If you’re struggling to pay your home loan at present, switching to a cheaper loan could be one way to ease some of the pressure. However, because refinancing effectively means getting a whole new loan, this could make it more difficult to get a mortgage approved with a new lender, depending on your exact circumstances.

Consider contacting a mortgage broker or a financial counsellor before choosing to refinance your mortgage, to make sure the decision will be right for your needs. Also, remember that refinancing may involve paying a range of fees and charges – make sure the benefits will be worth the costs.

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Learn more about home loans

How do I refinance my home loan?

Refinancing your home loan can involve a bit of paperwork but if you are moving on to a lower rate, it can save you thousands of dollars in the long-run. The first step is finding another loan on the market that you think will save you money over time or offer features that your current loan does not have. Once you have selected a couple of loans you are interested in, compare them with your current loan to see if you will save money in the long term on interest rates and fees. Remember to factor in any break fees and set up fees when assessing the cost of switching.

Once you have decided on a new loan it is simply a matter of contacting your existing and future lender to get the new loan set up. Beware that some lenders will revert your loan back to a 25 or 30 year term when you refinance which may mean initial lower repayments but may cost you more in the long run.

Who has the best home loan?

Determining who has the ‘best’ home loan really does depend on your own personal circumstances and requirements. It may be tempting to judge a loan merely on the interest rate but there can be added value in the extras on offer, such as offset and redraw facilities, that aren’t available with all low rate loans.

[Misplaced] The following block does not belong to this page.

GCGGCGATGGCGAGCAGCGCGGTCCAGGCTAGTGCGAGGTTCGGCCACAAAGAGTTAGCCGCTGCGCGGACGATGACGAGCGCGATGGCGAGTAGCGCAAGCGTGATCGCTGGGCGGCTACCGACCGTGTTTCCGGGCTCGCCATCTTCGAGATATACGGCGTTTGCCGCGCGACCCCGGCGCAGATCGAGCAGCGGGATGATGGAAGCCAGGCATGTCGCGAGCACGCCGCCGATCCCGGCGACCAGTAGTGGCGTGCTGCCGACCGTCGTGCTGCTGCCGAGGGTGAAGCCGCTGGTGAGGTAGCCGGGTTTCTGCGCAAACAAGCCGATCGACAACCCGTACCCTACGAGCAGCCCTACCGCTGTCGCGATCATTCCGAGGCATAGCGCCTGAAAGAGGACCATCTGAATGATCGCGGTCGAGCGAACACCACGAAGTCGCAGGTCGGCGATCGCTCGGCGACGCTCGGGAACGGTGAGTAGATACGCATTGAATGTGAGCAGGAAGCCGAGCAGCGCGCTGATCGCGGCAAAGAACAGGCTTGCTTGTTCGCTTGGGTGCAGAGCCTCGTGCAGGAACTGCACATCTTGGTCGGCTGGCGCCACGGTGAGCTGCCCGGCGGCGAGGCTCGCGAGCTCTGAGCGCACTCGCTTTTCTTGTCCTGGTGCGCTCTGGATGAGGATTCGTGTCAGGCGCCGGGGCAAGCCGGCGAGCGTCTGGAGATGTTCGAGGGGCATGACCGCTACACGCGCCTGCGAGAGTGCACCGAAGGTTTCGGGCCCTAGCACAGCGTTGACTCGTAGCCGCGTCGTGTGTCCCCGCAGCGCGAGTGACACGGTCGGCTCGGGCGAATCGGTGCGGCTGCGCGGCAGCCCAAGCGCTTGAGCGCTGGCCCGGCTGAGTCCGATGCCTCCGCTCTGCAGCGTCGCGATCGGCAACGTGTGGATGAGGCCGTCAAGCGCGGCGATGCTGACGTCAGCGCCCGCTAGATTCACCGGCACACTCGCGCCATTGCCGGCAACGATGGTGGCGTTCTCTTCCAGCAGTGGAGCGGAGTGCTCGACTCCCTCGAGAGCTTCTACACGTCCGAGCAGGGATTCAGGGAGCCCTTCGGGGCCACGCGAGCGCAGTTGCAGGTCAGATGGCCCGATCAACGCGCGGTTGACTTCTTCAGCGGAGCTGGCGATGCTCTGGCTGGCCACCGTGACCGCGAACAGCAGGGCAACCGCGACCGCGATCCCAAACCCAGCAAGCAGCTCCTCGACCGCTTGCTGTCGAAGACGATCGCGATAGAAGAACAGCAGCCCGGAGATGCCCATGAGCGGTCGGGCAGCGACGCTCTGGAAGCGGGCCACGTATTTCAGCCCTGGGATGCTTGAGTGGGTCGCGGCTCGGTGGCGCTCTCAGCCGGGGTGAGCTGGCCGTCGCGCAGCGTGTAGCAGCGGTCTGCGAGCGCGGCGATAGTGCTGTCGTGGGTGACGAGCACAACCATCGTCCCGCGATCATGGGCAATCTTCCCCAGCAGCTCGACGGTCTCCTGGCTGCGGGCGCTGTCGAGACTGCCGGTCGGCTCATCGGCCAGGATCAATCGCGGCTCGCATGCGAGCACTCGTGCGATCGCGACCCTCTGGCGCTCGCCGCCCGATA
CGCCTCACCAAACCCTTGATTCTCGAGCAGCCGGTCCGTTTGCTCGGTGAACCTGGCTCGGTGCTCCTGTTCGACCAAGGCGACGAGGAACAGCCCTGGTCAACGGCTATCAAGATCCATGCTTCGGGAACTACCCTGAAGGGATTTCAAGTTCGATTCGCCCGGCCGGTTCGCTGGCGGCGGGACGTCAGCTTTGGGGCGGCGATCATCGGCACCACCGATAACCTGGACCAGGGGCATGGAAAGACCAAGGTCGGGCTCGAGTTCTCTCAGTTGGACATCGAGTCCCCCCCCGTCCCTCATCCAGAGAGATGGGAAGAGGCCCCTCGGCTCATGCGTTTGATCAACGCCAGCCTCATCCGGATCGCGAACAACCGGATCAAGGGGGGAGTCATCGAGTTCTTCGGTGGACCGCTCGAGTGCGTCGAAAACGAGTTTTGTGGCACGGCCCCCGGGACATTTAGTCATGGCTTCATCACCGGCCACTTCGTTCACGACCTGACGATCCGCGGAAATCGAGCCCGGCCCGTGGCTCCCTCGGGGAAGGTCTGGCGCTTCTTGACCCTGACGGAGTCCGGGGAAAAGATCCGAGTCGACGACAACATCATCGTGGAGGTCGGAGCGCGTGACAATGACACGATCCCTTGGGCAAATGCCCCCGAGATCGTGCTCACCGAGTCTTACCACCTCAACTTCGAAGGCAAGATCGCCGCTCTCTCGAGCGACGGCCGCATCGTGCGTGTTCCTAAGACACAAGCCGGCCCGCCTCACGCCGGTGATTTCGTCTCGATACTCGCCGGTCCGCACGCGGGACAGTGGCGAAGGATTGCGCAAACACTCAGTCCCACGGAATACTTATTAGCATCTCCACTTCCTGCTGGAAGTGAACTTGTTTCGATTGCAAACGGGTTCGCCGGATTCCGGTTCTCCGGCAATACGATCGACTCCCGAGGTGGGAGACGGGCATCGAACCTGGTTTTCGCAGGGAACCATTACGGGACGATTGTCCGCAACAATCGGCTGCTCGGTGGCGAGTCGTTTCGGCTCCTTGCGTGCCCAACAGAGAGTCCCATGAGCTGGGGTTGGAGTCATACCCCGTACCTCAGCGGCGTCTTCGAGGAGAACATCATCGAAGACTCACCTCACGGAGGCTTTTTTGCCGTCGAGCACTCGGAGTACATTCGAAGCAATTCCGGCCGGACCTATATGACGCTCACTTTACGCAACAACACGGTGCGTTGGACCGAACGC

To determine which loan is the best for you, think about whether you would prefer the consistency of a fixed loan or the flexibility and potential benefits of a variable loan. Then determine which features will be necessary throughout the life of your loan. Thirdly, consider how much you are willing to pay in fees for the loan you want. Once you find the perfect combination of these three elements you are on your way to determining the best loan for you. 

How can I calculate interest on my home loan?

You can calculate the total interest you will pay over the life of your loan by using a mortgage calculator. The calculator will estimate your repayments based on the amount you want to borrow, the interest rate, the length of your loan, whether you are an owner-occupier or an investor and whether you plan to pay ‘principal and interest’ or ‘interest-only’.

If you are buying a new home, the calculator will also help you work out how much you’ll need to pay in stamp duty and other related costs.

Can I change jobs while I am applying for a home loan?

Whether you’re a new borrower or you’re refinancing your home loan, many lenders require you to be in a permanent job with the same employer for at least 6 months before applying for a home loan. Different lenders have different requirements. 

If your work situation changes for any reason while you’re applying for a mortgage, this could reduce your chances of successfully completing the process. Contacting the lender as soon as you know your employment situation is changing may allow you to work something out. 

What is a variable home loan?

A variable rate home loan is one where the interest rate can and will change over the course of your loan. The rate is determined by your lender, not the Reserve Bank of Australia, so while the cash rate might go down, your bank may decide not to follow suit, although they do broadly follow market conditions. One of the upsides of variable rates is that they are typically more flexible than their fixed rate counterparts which means that a lot of these products will let you make extra repayments and offer features such as offset accounts.

What is a fixed home loan?

A fixed rate home loan is a loan where the interest rate is set for a certain amount of time, usually between one and 15 years. The advantage of a fixed rate is that you know exactly how much your repayments will be for the duration of the fixed term. There are some disadvantages to fixing that you need to be aware of. Some products won’t let you make extra repayments, or offer tools such as an offset account to help you reduce your interest, while others will charge a significant break fee if you decide to terminate the loan before the fixed period finishes.

What are the responsibilities of a mortgage broker?

Mortgage brokers act as the go-between for borrowers looking for a home loan and the lenders offering the loan. They offer personalised advice to help borrowers choose the right home loan for their needs.

In Australia, mortgage brokers are required by law to carry an Australian Credit License (ACL) if they offer credit assistance services. Which is the legal term for guidance regarding the different kinds of credit offered by lenders, including home loan mortgages. They may not need this license if they are working for an aggregator, for instance, as a franchisee. In both these situations, they need to comply with the regulations laid down by the Australian Securities and Investments Commission (ASIC).